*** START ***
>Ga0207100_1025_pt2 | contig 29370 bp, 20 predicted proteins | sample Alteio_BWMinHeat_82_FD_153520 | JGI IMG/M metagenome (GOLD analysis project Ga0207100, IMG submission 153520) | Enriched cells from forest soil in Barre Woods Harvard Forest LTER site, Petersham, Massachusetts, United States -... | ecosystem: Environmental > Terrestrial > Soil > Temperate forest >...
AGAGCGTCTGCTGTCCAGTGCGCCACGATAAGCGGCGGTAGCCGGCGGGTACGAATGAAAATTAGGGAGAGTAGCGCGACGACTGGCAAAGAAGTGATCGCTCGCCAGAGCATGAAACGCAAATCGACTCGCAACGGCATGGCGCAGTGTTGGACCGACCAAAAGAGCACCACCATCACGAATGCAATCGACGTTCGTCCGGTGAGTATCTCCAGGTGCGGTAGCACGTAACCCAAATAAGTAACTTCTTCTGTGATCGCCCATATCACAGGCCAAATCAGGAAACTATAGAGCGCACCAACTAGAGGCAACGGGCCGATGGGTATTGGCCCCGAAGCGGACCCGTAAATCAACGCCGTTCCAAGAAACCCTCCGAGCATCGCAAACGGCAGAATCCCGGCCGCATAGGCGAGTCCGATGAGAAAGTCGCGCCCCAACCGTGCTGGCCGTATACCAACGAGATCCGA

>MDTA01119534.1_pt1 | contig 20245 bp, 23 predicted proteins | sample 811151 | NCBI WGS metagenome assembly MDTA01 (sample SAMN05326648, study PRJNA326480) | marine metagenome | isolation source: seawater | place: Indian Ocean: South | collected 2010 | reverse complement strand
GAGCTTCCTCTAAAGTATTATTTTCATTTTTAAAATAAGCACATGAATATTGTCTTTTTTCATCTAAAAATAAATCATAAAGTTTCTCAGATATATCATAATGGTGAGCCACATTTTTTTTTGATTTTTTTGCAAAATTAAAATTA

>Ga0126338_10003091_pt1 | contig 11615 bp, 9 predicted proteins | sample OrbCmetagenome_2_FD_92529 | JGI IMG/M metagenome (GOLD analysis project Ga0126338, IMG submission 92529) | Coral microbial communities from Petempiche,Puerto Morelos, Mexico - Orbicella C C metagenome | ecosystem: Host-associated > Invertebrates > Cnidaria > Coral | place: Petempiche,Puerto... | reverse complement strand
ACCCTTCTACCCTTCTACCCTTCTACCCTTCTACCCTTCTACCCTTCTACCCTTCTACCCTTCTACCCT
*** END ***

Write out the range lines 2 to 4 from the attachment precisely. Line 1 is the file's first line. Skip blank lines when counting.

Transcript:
AGAGCGTCTGCTGTCCAGTGCGCCACGATAAGCGGCGGTAGCCGGCGGGTACGAATGAAAATTAGGGAGAGTAGCGCGACGACTGGCAAAGAAGTGATCGCTCGCCAGAGCATGAAACGCAAATCGACTCGCAACGGCATGGCGCAGTGTTGGACCGACCAAAAGAGCACCACCATCACGAATGCAATCGACGTTCGTCCGGTGAGTATCTCCAGGTGCGGTAGCACGTAACCCAAATAAGTAACTTCTTCTGTGATCGCCCATATCACAGGCCAAATCAGGAAACTATAGAGCGCACCAACTAGAGGCAACGGGCCGATGGGTATTGGCCCCGAAGCGGACCCGTAAATCAACGCCGTTCCAAGAAACCCTCCGAGCATCGCAAACGGCAGAATCCCGGCCGCATAGGCGAGTCCGATGAGAAAGTCGCGCCCCAACCGTGCTGGCCGTATACCAACGAGATCCGA

>MDTA01119534.1_pt1 | contig 20245 bp, 23 predicted proteins | sample 811151 | NCBI WGS metagenome assembly MDTA01 (sample SAMN05326648, study PRJNA326480) | marine metagenome | isolation source: seawater | place: Indian Ocean: South | collected 2010 | reverse complement strand
GAGCTTCCTCTAAAGTATTATTTTCATTTTTAAAATAAGCACATGAATATTGTCTTTTTTCATCTAAAAATAAATCATAAAGTTTCTCAGATATATCATAATGGTGAGCCACATTTTTTTTTGATTTTTTTGCAAAATTAAAATTA